Novel semi-active magnetorheological seismic isolators that may be used in buildings and bridges to minimize structural damage during an earthquake.
Researchers at the University of California, Irvine have developed a novel semi-active magnetorheological seismic isolator. This new isolator is composed of magnetorheological nanocomposites embedded between two steel plates. The magnetorheological nanocomposites incorporate multi-walled carbon nanotubes which enhances the performance of the isolator. Two steel yoke supports two coils which may be controlled to generate a magnetic field to change the stiffness of the magnetorheological nanocomposites. During an earthquake, sensors activate the semi-active isolators to adjust their stiffness to isolate the building or bridge in which it is embedded.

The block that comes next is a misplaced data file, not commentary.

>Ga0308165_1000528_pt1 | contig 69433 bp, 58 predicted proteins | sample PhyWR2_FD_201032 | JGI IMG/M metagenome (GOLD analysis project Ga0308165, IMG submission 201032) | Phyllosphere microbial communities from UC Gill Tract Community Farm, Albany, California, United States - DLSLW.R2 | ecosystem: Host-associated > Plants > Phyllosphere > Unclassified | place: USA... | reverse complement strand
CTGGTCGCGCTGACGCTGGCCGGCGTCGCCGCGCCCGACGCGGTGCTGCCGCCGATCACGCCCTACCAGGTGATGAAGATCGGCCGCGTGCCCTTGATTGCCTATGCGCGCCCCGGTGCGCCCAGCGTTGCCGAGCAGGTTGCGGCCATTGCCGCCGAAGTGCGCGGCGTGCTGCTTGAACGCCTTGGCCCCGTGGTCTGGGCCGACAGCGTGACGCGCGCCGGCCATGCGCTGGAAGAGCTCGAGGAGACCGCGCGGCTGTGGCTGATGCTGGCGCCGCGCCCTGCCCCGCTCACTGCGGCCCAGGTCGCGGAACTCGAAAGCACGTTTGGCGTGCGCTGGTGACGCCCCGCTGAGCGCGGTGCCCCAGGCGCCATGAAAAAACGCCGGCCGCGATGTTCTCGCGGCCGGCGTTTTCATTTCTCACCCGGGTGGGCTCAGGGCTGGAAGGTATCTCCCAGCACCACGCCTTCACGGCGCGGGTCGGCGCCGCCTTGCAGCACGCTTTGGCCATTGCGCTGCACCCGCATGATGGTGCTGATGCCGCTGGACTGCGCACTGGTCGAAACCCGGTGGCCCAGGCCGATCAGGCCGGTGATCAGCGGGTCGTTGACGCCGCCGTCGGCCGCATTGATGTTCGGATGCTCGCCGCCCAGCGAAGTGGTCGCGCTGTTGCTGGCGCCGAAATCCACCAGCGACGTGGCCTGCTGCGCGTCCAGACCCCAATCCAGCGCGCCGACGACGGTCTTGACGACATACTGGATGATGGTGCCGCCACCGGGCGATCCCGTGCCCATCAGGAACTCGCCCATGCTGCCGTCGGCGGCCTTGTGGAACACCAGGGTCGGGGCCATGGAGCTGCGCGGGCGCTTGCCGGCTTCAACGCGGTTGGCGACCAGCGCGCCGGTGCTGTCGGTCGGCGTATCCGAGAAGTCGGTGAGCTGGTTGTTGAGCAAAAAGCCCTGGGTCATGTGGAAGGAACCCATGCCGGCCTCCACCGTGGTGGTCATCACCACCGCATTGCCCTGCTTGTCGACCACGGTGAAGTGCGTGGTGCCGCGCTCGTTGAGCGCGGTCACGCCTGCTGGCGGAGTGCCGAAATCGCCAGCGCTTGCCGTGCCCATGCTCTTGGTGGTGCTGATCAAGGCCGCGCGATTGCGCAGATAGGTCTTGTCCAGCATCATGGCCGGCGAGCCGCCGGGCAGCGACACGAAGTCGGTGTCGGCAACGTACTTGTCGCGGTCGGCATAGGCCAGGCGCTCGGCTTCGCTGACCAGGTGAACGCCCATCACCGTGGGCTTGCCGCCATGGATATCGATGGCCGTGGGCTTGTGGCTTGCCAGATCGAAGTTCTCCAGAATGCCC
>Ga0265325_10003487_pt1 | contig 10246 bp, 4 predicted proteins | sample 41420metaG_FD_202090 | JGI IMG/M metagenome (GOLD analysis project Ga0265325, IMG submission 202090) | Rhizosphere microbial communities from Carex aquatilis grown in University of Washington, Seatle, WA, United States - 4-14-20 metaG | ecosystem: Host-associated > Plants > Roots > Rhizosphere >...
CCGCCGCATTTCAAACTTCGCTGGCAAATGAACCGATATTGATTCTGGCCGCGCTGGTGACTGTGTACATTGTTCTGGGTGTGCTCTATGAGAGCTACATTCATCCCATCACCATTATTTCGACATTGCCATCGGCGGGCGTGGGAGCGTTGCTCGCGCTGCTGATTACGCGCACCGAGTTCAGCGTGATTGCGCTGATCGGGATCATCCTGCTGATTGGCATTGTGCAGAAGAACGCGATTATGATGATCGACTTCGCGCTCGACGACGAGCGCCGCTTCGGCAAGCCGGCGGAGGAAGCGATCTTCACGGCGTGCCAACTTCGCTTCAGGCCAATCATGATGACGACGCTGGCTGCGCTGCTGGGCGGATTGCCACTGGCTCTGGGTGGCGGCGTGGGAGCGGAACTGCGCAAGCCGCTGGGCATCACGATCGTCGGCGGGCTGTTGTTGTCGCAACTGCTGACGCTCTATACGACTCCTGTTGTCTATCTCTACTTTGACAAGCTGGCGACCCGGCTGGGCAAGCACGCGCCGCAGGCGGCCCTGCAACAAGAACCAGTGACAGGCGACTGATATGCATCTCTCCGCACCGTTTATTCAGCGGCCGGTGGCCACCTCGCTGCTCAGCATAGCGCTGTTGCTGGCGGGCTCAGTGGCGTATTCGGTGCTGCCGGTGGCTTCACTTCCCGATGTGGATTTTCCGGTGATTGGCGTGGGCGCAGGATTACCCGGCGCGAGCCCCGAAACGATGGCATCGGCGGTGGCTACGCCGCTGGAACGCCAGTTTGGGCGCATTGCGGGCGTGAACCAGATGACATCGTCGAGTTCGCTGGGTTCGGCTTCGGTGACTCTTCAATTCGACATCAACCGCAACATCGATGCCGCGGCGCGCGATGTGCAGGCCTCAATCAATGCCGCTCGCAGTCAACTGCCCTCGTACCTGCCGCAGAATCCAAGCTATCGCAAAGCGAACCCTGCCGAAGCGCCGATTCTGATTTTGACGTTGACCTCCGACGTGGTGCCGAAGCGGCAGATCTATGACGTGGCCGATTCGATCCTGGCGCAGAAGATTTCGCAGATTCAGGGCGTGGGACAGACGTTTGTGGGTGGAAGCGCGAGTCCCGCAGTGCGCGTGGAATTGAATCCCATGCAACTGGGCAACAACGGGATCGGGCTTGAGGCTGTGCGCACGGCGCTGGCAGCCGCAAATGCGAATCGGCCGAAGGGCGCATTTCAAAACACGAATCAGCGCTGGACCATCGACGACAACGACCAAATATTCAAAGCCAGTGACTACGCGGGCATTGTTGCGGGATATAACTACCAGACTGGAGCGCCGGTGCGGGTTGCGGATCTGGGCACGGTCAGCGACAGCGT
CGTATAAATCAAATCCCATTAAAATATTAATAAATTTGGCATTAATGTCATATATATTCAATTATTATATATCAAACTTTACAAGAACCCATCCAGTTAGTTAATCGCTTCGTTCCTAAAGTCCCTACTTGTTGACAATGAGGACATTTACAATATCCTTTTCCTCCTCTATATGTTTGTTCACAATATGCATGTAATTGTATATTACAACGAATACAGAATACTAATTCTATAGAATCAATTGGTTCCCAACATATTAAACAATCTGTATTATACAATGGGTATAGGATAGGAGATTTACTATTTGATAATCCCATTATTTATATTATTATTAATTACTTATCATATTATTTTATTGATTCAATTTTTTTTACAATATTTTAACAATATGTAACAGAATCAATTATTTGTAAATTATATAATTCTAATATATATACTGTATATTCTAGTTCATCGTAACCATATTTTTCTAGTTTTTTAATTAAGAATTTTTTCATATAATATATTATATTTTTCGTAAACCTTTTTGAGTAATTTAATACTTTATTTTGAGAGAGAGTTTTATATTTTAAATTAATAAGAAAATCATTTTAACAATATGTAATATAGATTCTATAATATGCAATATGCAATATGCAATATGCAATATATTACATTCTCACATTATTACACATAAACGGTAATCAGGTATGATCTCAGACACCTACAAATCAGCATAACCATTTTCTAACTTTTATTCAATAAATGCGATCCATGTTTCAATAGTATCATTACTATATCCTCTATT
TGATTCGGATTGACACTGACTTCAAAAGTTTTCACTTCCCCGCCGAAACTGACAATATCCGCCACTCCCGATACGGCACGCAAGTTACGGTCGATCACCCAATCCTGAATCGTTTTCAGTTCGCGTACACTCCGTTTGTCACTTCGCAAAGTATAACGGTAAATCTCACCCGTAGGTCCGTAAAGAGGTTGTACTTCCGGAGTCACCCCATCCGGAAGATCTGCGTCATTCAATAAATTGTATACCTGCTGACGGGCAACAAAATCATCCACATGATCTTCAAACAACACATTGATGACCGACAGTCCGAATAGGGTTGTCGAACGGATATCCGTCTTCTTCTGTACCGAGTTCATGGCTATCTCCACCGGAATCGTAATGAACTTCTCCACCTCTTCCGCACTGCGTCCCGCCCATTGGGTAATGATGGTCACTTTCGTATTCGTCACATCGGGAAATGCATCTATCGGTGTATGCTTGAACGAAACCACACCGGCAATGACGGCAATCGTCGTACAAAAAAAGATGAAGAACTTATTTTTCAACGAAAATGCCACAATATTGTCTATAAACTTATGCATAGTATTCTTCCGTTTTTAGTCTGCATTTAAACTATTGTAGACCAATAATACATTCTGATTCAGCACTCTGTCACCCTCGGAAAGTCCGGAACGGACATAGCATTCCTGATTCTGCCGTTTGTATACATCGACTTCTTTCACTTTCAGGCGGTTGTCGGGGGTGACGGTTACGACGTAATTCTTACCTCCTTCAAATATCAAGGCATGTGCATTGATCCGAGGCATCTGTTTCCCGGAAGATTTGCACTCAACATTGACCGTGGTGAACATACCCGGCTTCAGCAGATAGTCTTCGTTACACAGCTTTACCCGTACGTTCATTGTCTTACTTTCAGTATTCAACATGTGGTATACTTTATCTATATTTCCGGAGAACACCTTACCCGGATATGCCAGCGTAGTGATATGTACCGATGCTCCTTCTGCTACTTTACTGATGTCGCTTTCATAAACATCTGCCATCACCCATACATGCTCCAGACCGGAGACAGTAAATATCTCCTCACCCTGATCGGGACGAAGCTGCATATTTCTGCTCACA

These novel isolators may be used to reduce seismic damage in building and bridges.
Unlike passive isolators, semi-active isolators have shown to use less energy and may be powered by batteries. Traditional semi-active isolators utilize fluids and they take up more space.
|United States Of America||Issued Patent||9,581,214||02/28/2017||2013-923|
A prototype has been made and its dynamic mechanical behavior has been characterized.